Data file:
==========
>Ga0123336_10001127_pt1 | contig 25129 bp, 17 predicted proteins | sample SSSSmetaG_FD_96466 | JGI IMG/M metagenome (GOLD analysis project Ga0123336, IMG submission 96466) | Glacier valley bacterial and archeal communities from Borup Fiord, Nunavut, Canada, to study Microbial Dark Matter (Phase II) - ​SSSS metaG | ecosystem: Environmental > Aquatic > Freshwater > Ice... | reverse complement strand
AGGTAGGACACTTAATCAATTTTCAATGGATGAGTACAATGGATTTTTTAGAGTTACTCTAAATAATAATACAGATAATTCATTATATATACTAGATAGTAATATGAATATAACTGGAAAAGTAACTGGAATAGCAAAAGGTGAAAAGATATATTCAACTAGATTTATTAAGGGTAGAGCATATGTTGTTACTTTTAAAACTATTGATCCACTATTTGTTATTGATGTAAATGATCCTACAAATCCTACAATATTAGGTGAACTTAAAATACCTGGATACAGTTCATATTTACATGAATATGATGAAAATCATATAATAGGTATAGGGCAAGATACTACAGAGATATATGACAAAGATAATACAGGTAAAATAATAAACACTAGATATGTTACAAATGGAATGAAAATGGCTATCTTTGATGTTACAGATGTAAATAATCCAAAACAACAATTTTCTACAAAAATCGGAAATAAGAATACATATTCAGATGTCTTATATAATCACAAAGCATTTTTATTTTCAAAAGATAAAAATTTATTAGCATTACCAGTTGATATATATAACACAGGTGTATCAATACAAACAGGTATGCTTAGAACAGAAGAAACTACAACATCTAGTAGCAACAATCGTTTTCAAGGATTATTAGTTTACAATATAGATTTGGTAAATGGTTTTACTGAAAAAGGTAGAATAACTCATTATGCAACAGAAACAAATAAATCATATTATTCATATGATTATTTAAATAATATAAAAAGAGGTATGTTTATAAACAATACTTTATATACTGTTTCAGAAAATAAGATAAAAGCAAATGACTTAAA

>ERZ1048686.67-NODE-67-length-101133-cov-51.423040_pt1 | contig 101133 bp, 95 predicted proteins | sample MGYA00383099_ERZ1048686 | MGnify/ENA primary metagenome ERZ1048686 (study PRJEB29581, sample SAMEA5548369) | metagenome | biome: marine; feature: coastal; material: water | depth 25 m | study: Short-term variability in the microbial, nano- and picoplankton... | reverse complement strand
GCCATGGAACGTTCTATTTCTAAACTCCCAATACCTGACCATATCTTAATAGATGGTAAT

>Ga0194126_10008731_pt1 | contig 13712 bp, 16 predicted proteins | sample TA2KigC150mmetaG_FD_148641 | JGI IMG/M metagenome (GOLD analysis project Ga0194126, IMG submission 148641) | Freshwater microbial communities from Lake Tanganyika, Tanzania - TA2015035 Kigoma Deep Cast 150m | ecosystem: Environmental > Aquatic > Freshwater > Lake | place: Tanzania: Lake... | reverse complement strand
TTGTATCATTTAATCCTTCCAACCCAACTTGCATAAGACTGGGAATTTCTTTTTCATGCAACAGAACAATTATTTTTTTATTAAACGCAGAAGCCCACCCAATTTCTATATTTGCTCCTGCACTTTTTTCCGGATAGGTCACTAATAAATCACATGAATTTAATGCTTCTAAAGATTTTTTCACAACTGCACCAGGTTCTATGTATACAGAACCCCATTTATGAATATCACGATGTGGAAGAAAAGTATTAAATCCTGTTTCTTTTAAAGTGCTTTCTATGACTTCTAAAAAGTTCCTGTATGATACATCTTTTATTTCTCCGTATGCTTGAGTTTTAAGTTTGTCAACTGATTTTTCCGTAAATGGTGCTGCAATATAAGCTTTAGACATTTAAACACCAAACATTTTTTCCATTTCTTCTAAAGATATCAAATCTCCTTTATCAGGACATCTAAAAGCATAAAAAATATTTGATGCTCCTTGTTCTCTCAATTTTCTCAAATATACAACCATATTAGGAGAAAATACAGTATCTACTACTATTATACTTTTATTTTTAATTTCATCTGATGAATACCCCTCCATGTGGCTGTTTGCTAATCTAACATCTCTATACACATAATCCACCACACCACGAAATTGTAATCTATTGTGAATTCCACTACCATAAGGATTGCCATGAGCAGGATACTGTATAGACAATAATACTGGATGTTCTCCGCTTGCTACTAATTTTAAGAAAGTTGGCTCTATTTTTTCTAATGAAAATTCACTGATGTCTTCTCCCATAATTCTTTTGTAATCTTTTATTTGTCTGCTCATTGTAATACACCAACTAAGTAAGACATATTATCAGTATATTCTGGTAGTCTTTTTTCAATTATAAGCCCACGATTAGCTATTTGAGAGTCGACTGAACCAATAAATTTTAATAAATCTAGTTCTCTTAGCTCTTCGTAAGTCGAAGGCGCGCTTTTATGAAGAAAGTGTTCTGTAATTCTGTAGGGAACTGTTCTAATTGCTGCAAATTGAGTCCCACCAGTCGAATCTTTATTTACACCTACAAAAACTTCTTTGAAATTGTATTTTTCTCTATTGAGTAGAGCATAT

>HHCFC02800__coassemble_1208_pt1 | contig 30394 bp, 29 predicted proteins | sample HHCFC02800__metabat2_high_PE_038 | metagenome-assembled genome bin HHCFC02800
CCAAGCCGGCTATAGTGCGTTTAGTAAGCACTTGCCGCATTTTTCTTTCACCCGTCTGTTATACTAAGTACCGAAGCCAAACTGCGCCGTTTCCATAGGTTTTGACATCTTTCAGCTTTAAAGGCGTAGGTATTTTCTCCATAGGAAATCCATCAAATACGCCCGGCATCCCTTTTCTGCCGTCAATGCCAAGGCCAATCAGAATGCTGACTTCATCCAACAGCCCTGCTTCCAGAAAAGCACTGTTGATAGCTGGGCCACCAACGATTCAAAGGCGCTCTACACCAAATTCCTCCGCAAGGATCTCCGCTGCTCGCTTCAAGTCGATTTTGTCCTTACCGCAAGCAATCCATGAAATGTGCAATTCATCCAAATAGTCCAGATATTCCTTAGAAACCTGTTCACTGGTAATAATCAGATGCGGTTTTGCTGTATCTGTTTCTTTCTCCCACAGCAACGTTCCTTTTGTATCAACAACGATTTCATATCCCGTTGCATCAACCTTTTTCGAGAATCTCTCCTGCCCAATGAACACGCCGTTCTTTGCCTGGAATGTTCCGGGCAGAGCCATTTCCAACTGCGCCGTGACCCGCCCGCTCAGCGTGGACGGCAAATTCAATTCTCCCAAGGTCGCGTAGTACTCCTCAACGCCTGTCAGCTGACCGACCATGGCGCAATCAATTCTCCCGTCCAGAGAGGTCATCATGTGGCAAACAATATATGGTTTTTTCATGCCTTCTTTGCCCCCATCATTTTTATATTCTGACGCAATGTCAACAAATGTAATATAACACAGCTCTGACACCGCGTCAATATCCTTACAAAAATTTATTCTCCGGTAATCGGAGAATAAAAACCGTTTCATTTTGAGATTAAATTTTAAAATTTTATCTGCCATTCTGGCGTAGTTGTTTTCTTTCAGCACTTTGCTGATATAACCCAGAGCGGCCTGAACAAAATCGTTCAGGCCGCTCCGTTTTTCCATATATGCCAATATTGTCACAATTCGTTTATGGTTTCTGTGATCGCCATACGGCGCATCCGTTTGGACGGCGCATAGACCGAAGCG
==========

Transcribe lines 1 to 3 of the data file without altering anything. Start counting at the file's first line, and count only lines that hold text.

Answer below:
>Ga0123336_10001127_pt1 | contig 25129 bp, 17 predicted proteins | sample SSSSmetaG_FD_96466 | JGI IMG/M metagenome (GOLD analysis project Ga0123336, IMG submission 96466) | Glacier valley bacterial and archeal communities from Borup Fiord, Nunavut, Canada, to study Microbial Dark Matter (Phase II) - ​SSSS metaG | ecosystem: Environmental > Aquatic > Freshwater > Ice... | reverse complement strand
AGGTAGGACACTTAATCAATTTTCAATGGATGAGTACAATGGATTTTTTAGAGTTACTCTAAATAATAATACAGATAATTCATTATATATACTAGATAGTAATATGAATATAACTGGAAAAGTAACTGGAATAGCAAAAGGTGAAAAGATATATTCAACTAGATTTATTAAGGGTAGAGCATATGTTGTTACTTTTAAAACTATTGATCCACTATTTGTTATTGATGTAAATGATCCTACAAATCCTACAATATTAGGTGAACTTAAAATACCTGGATACAGTTCATATTTACATGAATATGATGAAAATCATATAATAGGTATAGGGCAAGATACTACAGAGATATATGACAAAGATAATACAGGTAAAATAATAAACACTAGATATGTTACAAATGGAATGAAAATGGCTATCTTTGATGTTACAGATGTAAATAATCCAAAACAACAATTTTCTACAAAAATCGGAAATAAGAATACATATTCAGATGTCTTATATAATCACAAAGCATTTTTATTTTCAAAAGATAAAAATTTATTAGCATTACCAGTTGATATATATAACACAGGTGTATCAATACAAACAGGTATGCTTAGAACAGAAGAAACTACAACATCTAGTAGCAACAATCGTTTTCAAGGATTATTAGTTTACAATATAGATTTGGTAAATGGTTTTACTGAAAAAGGTAGAATAACTCATTATGCAACAGAAACAAATAAATCATATTATTCATATGATTATTTAAATAATATAAAAAGAGGTATGTTTATAAACAATACTTTATATACTGTTTCAGAAAATAAGATAAAAGCAAATGACTTAAA

>ERZ1048686.67-NODE-67-length-101133-cov-51.423040_pt1 | contig 101133 bp, 95 predicted proteins | sample MGYA00383099_ERZ1048686 | MGnify/ENA primary metagenome ERZ1048686 (study PRJEB29581, sample SAMEA5548369) | metagenome | biome: marine; feature: coastal; material: water | depth 25 m | study: Short-term variability in the microbial, nano- and picoplankton... | reverse complement strand